The Periodic Table was created in 1869 by Russian chemist Dmitry I. Mendeleev. According to a BBC report, Mendeleev realized that the “physical and chemical properties of elements were related to their atomic mass in a ‘periodic’ way, and arranged them so that groups of elements with similar properties fell into vertical columns in his table.”
This periodic table is a handy tool in the mining and minerals industry. At a quick glance you can see the name of the element, where it falls in the atomic mass group, its atomic number, and it’s abbreviation.
If you need a copy, you can download a free one here. This particular sheet also contains the x-ray energy reference numbers for each element.
XRF Analyzers Report the Elements
Portable x-ray fluorescence (XRF) analyzers are used throughout all stages of the mining and exploration process, including outcrop and soil analysis, advanced exploration and drilling, core sample analysis, mine mapping, ore trading, grade control, and cuttings analysis for mud logging and reservoir characterization requiring light element analysis, in oil and gas exploration and production (E&P).
These instruments utilize x-ray fluorescent technology, which is a non-destructive analytical technique used to determine the elemental composition of materials. For example, Rare Earth Elements (REEs) are natural elements with an atomic number from 57 to 71. These elements are classied into two groups: light REEs (LREEs), representing lanthanum (La) to samarium (Sm), and heavy REE (HREE), representing europium (Eu) to lutetium (Lu). Scandium (Sc) and yttrium (Y) have similar chemical properties and tend to occur in the same ore deposits as REEs, particularly HREEs. Portable XRF can be a very useful tool to qualitatively and quantitatively evaluate REE projects in real time in the field.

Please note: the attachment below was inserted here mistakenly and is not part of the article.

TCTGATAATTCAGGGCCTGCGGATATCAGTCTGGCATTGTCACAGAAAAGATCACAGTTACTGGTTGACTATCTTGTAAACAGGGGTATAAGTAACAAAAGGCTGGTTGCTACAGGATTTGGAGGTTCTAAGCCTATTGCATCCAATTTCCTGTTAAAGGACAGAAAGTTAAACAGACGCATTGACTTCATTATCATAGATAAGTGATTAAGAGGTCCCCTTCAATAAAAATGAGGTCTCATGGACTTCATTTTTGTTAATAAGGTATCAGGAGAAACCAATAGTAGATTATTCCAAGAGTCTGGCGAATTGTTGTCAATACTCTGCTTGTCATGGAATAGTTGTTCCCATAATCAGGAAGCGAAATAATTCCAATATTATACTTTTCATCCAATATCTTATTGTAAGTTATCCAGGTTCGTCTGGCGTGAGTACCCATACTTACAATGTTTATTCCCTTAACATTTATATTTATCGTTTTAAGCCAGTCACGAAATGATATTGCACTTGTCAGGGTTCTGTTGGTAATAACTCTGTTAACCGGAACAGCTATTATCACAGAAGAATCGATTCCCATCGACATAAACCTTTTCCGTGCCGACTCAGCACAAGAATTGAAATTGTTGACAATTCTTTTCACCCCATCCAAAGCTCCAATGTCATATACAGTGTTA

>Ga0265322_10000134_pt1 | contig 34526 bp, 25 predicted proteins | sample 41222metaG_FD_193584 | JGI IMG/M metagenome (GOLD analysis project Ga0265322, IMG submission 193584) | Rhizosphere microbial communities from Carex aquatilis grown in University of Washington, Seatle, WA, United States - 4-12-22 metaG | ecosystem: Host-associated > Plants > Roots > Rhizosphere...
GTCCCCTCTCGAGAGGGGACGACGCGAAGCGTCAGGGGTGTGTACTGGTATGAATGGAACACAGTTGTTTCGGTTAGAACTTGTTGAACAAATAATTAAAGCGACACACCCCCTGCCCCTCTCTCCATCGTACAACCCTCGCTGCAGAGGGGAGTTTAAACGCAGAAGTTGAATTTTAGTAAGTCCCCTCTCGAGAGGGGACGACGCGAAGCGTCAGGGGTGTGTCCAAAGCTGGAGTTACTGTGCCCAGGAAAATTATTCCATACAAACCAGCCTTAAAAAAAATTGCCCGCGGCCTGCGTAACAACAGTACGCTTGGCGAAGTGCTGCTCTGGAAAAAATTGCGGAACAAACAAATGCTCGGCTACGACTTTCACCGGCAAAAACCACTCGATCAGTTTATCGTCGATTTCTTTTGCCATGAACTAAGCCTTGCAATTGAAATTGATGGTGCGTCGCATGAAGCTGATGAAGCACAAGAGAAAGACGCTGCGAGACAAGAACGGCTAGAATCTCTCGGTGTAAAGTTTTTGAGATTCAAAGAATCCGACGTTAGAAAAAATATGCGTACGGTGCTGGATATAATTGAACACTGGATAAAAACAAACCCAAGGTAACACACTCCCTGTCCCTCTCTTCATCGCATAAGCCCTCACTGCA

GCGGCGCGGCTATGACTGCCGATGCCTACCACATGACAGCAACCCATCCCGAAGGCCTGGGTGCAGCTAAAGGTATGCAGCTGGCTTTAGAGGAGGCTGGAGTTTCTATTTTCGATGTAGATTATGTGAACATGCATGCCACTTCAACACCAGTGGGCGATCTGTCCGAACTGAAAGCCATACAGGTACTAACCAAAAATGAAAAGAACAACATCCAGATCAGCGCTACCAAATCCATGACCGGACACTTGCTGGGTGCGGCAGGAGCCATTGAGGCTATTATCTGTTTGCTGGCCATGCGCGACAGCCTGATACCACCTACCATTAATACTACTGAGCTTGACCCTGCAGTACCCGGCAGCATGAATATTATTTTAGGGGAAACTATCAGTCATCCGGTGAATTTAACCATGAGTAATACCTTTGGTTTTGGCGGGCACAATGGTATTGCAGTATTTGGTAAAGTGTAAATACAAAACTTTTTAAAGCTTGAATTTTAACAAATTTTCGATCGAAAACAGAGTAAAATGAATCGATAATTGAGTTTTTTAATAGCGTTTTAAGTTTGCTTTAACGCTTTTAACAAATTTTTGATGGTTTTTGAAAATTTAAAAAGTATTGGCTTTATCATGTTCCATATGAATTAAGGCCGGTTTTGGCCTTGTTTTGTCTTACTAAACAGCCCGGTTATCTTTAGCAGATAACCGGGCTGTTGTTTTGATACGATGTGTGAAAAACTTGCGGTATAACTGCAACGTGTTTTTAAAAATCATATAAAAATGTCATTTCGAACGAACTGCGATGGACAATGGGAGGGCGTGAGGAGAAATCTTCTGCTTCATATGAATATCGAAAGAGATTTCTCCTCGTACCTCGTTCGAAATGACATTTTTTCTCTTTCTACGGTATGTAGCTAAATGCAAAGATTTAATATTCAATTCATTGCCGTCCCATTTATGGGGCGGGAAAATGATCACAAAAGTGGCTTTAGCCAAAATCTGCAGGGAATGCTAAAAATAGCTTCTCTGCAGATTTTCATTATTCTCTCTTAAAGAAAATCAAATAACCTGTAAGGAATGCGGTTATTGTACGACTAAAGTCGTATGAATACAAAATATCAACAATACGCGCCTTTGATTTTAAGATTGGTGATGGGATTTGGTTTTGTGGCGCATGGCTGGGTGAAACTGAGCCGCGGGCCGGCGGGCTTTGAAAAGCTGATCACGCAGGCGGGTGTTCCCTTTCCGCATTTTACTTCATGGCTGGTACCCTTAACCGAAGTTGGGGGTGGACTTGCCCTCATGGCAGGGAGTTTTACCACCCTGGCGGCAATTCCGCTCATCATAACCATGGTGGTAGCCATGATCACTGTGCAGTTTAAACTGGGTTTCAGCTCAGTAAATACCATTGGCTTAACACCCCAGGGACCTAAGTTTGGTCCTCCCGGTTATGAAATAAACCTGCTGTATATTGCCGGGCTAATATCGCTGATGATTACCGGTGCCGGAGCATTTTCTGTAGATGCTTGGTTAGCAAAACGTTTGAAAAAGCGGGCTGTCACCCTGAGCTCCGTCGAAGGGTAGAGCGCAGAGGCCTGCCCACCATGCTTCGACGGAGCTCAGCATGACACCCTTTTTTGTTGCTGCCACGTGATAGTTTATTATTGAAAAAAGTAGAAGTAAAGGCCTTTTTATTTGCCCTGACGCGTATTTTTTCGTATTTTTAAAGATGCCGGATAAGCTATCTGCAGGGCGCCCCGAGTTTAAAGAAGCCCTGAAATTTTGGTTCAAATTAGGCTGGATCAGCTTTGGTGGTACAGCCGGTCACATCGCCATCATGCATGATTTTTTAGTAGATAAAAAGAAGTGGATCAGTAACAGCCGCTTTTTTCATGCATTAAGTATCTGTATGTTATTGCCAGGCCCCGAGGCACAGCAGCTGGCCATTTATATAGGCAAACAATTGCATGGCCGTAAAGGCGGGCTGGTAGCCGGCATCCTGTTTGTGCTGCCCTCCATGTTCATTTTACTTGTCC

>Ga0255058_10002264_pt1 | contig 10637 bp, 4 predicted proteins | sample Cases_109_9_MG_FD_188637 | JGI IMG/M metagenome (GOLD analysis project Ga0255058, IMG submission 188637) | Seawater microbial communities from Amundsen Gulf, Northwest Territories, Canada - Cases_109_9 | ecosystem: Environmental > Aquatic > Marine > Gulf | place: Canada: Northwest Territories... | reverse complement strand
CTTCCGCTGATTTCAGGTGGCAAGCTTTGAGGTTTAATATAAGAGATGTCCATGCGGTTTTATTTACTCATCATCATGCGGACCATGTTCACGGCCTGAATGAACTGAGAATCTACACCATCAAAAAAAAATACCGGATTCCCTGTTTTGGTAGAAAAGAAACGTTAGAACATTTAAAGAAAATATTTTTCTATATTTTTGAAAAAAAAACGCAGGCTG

As another example, Field-portable x-ray fluorescence (FPXRF) is emerging as an important enabling tool in Oil & Gas Exploration & Production operations because it provides valuable information about the mineral composition of the rock and whether or not it has properties favorable to oil and gas production. Although FPXRF cannot analyze hydrocarbons, they can be used to characterize reservoir properties that influence porosity (cements), permeability (clays, cement type), fracture population (Si content), and productivity (e.g. Si, Mg content).
These XRF analyzers are able to detect light elements (Mg, Al, Si, P, S) to more accurately locate oil-bearing strata, improve mud-logging, and support geo-steering. By providing fast and reliable geochemical data at the drill, in the field, and in the core lab, FPXRF analyzers allow the geologist to predict where the oil and gas is in the rock formation, what factors affect the porosity and predict the volume of oil and gas present, how the permeability of the rock can affect the flow of oil and gas from the rock to the well bore, and how a rock formation can be engineered to produce more by fracturing and well treatments.
It may sound complicated, but you don’t need to be a scientist to use a handheld XRF analyzer. Today’s portable and handheld XRF analyzers are specifically designed to be operated and interpreted by the non-scientist. Minimal training is required to operate a portable XRF analyzer. The instruments are usually pre-calibrated and display the exact percentages of elements present in a sample. Many analyzers are outfitted with GPS/GIS capability for instant geochemical mapping in the field. If you want to understand more about XRF analysis, you should download this free eBook – XRF in the Field: XRF Technology for the Non-Scientist,which explains X-ray fluorescence (XRF) technique and technology in an easy-to-understand manner.